The Macedonian Tendency: Whose Is This Song?

Sunday, February 18, 2007

Whose Is This Song?

I would like to see this movie, it sounds good. Here is the Google Video.

The strains of a Balkan ballad
By Nicholas Wood International Herald Tribune
Tuesday, November 16, 2004

SKOPJE, Macedonia And you thought the Balkan wars were just about
politics. One evening five years ago a group of friends - a Serb, a
Turk, a Greek and two Bulgarians - were at a restaurant in Istanbul.
As they ate, a band struck up a familiar tune. A dispute broke out,
each of the diners claiming that the tune was a famous national song
that belonged to his or her country.

The idea that the same song could be shared by nations that had been
at each others' throats for hundreds of years enraged and infuriated
some of them. It was also grounds for one of those diners to spend the
next four years making a film about it.

The result, a 70-minute documentary entitled "Whose Is This Song?" by
the Bulgarian filmmaker, Adela Peeva, has recently gone on general
release in Bulgaria after winning prizes at several specialized film
and television festivals, notably in Paris and in Nashville.

The film has touched a raw nerve among audiences in the Balkans,
questioning what many see as an integral part of their national
identities and ultimately, Peeva believes, showing just how much they
have in common.

The documentary follows Peeva through Macedonia, Turkey, Greece,
Albania, Bosnia, Serbia and Bulgaria.

In most countries, the tune is a love song with varying lyrics, but in
others, such as Turkey and Bosnia, it has also been used as a war
song. In each country the reactions are the same as people display
shock, anger, or disbelief when Peeva suggests the same tune is also
claimed by their neighbors.

"The Turks took it from us," says an Albanian in Tirana, explaining
that the song was originally theirs. "We are one of the most ancient

In Vranje, a town in southern Serbia, Peeva's hosts storm out of the
restaurant they are entertaining her in when she plays a Bosnian
version of the tune that has been used as a call to arms.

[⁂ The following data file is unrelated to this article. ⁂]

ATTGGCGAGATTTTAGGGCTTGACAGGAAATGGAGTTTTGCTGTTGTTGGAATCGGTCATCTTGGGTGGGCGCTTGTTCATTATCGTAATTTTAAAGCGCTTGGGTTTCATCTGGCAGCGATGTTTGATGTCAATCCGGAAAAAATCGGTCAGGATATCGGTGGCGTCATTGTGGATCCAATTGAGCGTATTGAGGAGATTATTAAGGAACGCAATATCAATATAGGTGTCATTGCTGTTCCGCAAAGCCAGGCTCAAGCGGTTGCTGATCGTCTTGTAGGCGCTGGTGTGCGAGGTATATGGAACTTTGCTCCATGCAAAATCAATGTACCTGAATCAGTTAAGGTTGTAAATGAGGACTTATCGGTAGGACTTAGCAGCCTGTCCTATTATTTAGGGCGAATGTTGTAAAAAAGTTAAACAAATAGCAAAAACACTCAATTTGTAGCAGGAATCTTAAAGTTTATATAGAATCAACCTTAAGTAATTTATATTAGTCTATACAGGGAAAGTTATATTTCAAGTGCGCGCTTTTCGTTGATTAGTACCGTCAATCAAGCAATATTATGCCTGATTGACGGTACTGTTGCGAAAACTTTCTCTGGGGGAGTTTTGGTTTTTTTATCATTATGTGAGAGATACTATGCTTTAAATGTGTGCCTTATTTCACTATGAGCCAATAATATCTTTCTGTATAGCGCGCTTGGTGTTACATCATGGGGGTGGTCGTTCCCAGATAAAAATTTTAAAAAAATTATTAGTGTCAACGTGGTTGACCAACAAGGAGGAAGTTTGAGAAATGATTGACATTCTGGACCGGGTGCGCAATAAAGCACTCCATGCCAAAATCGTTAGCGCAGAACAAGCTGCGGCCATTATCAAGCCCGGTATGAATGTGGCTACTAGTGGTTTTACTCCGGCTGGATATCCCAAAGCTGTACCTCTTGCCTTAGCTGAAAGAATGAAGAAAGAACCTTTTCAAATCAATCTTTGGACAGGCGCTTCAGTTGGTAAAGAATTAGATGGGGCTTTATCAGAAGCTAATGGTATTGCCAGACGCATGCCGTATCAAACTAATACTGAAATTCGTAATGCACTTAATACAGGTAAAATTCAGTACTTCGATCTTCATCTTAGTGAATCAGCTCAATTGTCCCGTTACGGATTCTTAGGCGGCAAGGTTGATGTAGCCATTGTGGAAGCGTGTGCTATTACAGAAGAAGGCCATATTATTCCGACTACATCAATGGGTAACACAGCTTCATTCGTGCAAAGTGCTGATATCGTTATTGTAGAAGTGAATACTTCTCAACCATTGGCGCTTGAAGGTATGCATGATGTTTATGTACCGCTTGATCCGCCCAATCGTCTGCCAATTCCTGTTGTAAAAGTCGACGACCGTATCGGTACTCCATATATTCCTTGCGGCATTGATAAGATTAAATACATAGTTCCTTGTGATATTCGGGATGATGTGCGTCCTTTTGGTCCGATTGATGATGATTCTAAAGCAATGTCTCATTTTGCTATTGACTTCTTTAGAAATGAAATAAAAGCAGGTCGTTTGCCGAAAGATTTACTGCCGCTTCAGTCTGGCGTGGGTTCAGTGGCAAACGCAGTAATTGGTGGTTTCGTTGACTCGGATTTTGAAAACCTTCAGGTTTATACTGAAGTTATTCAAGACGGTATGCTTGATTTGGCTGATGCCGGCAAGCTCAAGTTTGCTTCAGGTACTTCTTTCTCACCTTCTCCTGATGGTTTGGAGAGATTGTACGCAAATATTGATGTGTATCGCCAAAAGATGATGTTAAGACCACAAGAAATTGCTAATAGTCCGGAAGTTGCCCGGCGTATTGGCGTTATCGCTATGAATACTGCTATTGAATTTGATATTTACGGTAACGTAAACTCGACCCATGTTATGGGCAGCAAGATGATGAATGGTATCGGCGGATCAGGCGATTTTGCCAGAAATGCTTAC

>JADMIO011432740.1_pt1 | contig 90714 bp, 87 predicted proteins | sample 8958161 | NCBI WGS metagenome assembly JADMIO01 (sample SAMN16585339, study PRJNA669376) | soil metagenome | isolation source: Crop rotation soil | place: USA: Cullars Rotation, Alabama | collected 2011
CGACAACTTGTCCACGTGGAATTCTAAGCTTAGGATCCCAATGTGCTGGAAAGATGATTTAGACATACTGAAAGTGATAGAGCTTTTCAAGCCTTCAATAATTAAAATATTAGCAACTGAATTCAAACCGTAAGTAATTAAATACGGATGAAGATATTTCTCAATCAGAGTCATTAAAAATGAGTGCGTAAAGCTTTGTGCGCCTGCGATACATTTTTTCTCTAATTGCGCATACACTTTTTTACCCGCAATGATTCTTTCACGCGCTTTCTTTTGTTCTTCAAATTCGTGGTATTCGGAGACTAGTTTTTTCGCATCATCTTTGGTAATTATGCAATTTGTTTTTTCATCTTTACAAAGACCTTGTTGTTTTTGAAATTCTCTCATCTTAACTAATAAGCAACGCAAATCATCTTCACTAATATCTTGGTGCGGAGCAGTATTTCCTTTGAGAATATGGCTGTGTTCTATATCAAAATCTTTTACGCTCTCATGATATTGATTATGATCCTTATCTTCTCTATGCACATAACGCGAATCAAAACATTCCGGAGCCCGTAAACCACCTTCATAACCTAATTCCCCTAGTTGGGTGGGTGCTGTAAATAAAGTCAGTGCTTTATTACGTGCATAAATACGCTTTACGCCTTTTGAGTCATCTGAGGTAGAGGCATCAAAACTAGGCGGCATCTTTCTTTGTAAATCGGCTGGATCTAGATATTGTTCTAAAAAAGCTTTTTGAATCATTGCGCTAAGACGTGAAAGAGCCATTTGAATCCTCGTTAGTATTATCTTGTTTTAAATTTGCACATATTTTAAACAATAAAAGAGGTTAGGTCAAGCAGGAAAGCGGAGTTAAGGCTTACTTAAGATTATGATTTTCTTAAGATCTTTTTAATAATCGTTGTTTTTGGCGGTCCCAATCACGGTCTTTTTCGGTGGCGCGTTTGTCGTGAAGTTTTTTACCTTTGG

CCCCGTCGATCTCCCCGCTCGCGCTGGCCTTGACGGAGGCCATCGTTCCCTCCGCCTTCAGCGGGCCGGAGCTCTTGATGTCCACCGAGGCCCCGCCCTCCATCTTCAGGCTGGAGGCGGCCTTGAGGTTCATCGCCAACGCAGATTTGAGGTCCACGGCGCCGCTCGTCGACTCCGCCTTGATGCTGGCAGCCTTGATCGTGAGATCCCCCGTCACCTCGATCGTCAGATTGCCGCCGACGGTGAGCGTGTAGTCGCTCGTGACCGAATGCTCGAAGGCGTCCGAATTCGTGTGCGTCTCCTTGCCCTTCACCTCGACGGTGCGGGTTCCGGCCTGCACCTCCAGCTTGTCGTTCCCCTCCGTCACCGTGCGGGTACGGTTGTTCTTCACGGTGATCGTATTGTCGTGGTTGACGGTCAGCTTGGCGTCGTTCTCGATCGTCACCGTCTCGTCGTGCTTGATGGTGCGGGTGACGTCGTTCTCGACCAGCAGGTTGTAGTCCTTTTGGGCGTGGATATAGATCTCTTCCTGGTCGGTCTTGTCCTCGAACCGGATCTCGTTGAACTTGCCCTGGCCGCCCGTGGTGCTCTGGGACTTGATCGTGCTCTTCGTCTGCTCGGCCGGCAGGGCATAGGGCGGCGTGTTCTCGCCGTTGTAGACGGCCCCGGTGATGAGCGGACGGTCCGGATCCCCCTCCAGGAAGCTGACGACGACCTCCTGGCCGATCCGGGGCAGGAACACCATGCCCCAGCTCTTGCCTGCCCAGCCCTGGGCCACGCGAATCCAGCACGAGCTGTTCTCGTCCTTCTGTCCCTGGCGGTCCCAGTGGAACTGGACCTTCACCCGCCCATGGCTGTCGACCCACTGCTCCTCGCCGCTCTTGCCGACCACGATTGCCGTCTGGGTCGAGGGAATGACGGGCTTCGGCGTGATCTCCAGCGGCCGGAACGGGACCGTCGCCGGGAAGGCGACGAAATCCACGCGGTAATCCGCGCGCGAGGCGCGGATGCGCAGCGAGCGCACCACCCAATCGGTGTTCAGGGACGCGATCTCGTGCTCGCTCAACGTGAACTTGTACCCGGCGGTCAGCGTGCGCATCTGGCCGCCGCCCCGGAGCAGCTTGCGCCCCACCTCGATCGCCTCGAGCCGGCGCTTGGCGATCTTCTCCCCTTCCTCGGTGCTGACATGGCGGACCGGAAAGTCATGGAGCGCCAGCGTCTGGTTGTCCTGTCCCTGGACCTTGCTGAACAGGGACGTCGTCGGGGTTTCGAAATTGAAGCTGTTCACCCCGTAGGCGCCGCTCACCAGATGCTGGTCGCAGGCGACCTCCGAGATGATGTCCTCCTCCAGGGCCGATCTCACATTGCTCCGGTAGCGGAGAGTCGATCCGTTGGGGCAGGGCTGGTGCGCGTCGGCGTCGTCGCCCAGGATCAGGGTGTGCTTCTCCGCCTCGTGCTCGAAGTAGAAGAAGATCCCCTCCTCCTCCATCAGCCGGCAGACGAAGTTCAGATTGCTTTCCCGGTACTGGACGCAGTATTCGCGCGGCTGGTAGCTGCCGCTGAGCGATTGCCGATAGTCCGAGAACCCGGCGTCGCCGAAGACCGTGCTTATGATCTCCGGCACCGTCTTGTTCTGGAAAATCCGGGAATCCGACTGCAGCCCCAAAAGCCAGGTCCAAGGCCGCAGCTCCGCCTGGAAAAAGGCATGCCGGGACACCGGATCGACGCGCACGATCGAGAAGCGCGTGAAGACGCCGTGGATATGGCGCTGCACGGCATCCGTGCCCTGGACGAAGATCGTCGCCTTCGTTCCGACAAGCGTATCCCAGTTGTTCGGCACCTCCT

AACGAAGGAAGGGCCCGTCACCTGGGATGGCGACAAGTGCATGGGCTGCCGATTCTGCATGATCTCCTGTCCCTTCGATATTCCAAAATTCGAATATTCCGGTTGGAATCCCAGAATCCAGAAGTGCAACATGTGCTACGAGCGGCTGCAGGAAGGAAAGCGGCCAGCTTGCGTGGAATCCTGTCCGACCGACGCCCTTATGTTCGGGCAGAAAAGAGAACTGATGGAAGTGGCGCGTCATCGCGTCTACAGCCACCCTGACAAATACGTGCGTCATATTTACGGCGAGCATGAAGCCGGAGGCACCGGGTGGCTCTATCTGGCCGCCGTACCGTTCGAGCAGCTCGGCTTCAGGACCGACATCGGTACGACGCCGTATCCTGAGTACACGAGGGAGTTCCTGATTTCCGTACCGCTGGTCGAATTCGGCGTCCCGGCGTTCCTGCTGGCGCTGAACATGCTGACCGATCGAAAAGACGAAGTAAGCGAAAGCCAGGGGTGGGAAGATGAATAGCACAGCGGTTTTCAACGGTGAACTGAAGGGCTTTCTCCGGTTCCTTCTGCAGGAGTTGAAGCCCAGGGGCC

"This is theft!" shouts one man before leaving.

"Music and song are one of the strongest parts of our identities,"
Peeva explained. "But when someone comes along and say it is not, they
are very sensitive."

The film does not attempt to define where the song originally came
from, although Peeva said she was given numerous differing
explanations, including the possibility that it had been introduced by
soldiers from Scotland who were based in Turkey during the Crimean

In Greece it is known as "Apo Xeno Eopo," or "From a foreign land,"
and in Turkey it is called "Uskudar," after the region of Istanbul.

The Turkish version was the subject of a film, "Katip" (The Clerk),
directed by Ulku Erakalin in the 1960s, and the singer and actress
Eartha Kitt recorded a version of the song, also called "Uskudar," in
the 1970s.

However many different versions there are, Peeva says they all point
to the fact that most Balkan nations share a tradition passed down to
them by what was once the Ottoman Empire, and the Byzantine Empire
before that. This goes against what most people in the region have
been brought up to believe, viewing the Turks as oppressors who sought
to crush their true national identities.

The idea that the same song could be shared by several nations has
enraged some people.

"We tend not to accept we have a common identity," said Peeva.

The rise of nationalism in the 19th century saw everyday traditions
shared throughout the region redefined in national terms, according to
Alex Drace-Francis, a research fellow at the University of London who
also writes about the culture of identities in southeastern Europe.

"Basically there was a common culture, in terms of cuisine, domestic
life, music and clothing," he said. "There were regional differences
but they were not defined in terms of nationhood."

Those differences were re-emphasized and exacerbated towards the end
of the 20th century, with the exchange and expulsion of populations in
Greece, Turkey and Bulgaria, as well as the interethnic conflicts of
the 1990s in the former Yugoslavia.

Peeva claims that, just as the film has shown how sensitive people in
the region are about identity, it has enabled audiences to see the
absurdity of the different claims. "It makes us laugh at ourselves,"
she said.

Reactions to the film have been positive throughout the region, she
said. "People laugh and sing in the same places. The Bulgarians even
sang the Bosnian version of the song and clapped during the

Greece is the only country in the region that has not shown the film.
"I think they have a problem with it," said Peeva.

Mark Mazower, a professor of history at Columbia University and author
of "The Balkans," a book that explores identities and nationalism in
the region, says that the film is the latest in a series that
challenges long-held images of national identity.

He cited two recent Greek films, "A Touch of Spice" by Tasos
Boulmetis, released last year, and "Ulysses's Gaze" by Theo
Angelopoulos, starring Harvey Keitel and made in 1995, as recent
examples that explore the blurred and mixed national identities in the

"There is clearly a mood to question the national myths about the
Balkans," Mazower said in a telephone interview.

Peeva would now like the film to be used in schools throughout the
Balkans. She acknowledges, however, that not everybody who sees the
documentary accepts its lesson.

"The reaction of some of the people are the same as in the film, even
when it has ended," she said. "It needs time."

Copyright © 2004 The International Herald Tribune |

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